The public domain is a gift for low-budget horror filmmakers who may never make a Saw film but who still want to toy with a recognisable horror brand, the better to attract eyeballs on catchall streaming platforms like Tubi.

"If you can't afford an IP, Amityville is a name you can get for free," said Jacob Oller, the movies editor at Paste magazine who has written about the "Amityville" universe. "Slap anything on the end of it - just grab a theme out of the ether - and someone will stream it."

The Amityville Horror was a box-office hit and became a touchstone of modern house-possessed horror movies, inspiring the Conjuring and other franchises. (The original is streaming on Max.)

It was based on a real tragedy from 1974, when Ronald DeFeo Jr murdered his family - his parents, Ronald and Louise, and his four siblings, Dawn, Allison, Mark and John Matthew - at his family's home on Ocean Avenue in Amityville, on Long Island's South Shore.

DeFeo claimed he heard voices telling him to kill, but he eventually confessed to the murders, and was convicted in 1975 on six counts of second-degree murder. He died in 2021 while serving 25 years to life in prison.

A year after the murders, the Lutz family - George, Kathy and their three kids - moved into the house and claimed to experience sinister supernatural forces, fleeing less than a month later.

Their ordeal - or hoax, to skeptics - inspired a 1977 bestselling book and the first film, which starred James Brolin and Margot Kidder.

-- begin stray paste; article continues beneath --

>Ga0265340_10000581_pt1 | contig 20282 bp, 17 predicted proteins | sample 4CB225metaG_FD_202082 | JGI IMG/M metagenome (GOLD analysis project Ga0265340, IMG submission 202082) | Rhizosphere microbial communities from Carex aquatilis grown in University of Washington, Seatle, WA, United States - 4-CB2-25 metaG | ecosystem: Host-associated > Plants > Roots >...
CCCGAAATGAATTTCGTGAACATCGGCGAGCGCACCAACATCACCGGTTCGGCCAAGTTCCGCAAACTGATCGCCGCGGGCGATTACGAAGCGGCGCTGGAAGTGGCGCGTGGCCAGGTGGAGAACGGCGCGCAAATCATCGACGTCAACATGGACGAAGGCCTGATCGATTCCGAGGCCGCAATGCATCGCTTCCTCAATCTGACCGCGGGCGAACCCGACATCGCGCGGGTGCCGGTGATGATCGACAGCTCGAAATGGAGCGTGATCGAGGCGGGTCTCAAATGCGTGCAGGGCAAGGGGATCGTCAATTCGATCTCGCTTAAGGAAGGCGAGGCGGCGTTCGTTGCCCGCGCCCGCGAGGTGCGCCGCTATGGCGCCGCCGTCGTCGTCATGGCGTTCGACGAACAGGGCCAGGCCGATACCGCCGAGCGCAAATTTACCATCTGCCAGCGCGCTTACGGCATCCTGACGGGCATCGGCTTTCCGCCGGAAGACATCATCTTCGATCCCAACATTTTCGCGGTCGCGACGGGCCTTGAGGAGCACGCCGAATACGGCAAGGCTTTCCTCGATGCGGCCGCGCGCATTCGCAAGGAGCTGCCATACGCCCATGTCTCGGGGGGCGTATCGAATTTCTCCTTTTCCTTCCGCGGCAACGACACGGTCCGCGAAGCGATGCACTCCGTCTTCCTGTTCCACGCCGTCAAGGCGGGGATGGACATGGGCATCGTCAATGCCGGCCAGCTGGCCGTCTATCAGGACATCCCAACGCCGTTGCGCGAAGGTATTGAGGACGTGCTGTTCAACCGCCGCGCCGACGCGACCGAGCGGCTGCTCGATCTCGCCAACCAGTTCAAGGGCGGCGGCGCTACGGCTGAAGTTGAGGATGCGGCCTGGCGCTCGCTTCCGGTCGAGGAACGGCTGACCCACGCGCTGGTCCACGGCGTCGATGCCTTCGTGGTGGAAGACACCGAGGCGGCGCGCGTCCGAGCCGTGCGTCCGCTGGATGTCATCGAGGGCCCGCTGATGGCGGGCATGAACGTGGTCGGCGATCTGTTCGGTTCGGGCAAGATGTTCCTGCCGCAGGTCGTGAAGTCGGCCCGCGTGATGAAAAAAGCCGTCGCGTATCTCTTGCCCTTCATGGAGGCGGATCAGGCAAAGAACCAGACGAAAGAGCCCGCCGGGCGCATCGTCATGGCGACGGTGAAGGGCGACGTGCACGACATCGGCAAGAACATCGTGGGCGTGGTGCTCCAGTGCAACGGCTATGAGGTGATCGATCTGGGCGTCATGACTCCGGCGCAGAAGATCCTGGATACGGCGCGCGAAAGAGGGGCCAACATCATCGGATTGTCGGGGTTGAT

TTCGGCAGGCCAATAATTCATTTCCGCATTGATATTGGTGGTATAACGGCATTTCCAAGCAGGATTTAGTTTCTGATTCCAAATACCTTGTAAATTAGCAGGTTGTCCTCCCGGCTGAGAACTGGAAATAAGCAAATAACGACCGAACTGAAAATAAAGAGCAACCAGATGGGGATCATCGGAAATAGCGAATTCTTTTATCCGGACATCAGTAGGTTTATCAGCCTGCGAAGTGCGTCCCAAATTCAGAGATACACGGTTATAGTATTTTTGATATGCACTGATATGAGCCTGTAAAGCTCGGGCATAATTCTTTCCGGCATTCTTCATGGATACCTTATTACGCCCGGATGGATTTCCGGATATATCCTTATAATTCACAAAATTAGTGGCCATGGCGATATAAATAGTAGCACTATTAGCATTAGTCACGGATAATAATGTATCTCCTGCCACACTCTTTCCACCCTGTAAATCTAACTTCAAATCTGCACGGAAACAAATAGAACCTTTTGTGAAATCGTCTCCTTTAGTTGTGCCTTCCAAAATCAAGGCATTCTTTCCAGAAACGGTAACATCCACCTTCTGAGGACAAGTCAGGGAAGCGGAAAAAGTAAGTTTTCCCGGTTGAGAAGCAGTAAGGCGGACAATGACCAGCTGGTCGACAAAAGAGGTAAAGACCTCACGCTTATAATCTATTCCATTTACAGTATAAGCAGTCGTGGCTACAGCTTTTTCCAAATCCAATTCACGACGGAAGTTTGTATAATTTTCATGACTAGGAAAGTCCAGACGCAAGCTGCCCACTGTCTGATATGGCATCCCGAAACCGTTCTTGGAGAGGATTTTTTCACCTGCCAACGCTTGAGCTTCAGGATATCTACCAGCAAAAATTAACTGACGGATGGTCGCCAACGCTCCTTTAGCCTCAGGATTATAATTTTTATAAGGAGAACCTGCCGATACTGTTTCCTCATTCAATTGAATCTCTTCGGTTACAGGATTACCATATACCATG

According to a spokesperson for the United States Patent and Trademark Office, in 2002 the trademark The Amityville Horror was federally registered by George Lutz for a series of nonfiction books about the paranormal, but the registration was canceled in 2008.

In 2023, the trademark The Amityville Horror was federally registered for a series of horror films and TV shows, as well as horror film production and distribution, by MGM, and remains active.

Since the first film, the Amityville house has been renovated and its address changed. It's occupied and still attracts curious visitors, but its Street View image on Google Maps is blurred out.

A spokesperson for Google Maps declined to provide details about why or who requested it, citing privacy concerns.

Not everyone is thrilled with the expanding Amityville galaxy. In response to an email saying this story was happening, and seeking comment, Dennis M Siry, the Amityville mayor, wrote, "Please don't".

Film historian Bryan Thomas Norton is no fan of the new movies.

"Amityville is basically worth bupkis as far as credible horror movie currency goes," said Norton, whose book For God's Sake, Get Out!, about the canonical Amityville films, comes out this fall.

Paula M Uruburu, a professor emeritus in literature and film at Hofstra University, grew up near the Amityville house, and as a teenager was friends with Dawn DeFeo.

A fan of the original film, she hopes the seemingly unquenchable thirst for "Amityville" movies doesn't overshadow the tragedy behind it.

"The real horror was the murder of the family and going to the funeral and seeing six coffins at the church," she said.

Like it or not, she added, a lovely Long Island village may forever be an indelible shorthand.

"Amityville," she said, "means horror".

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Published 20 April 2024, 11:35 IST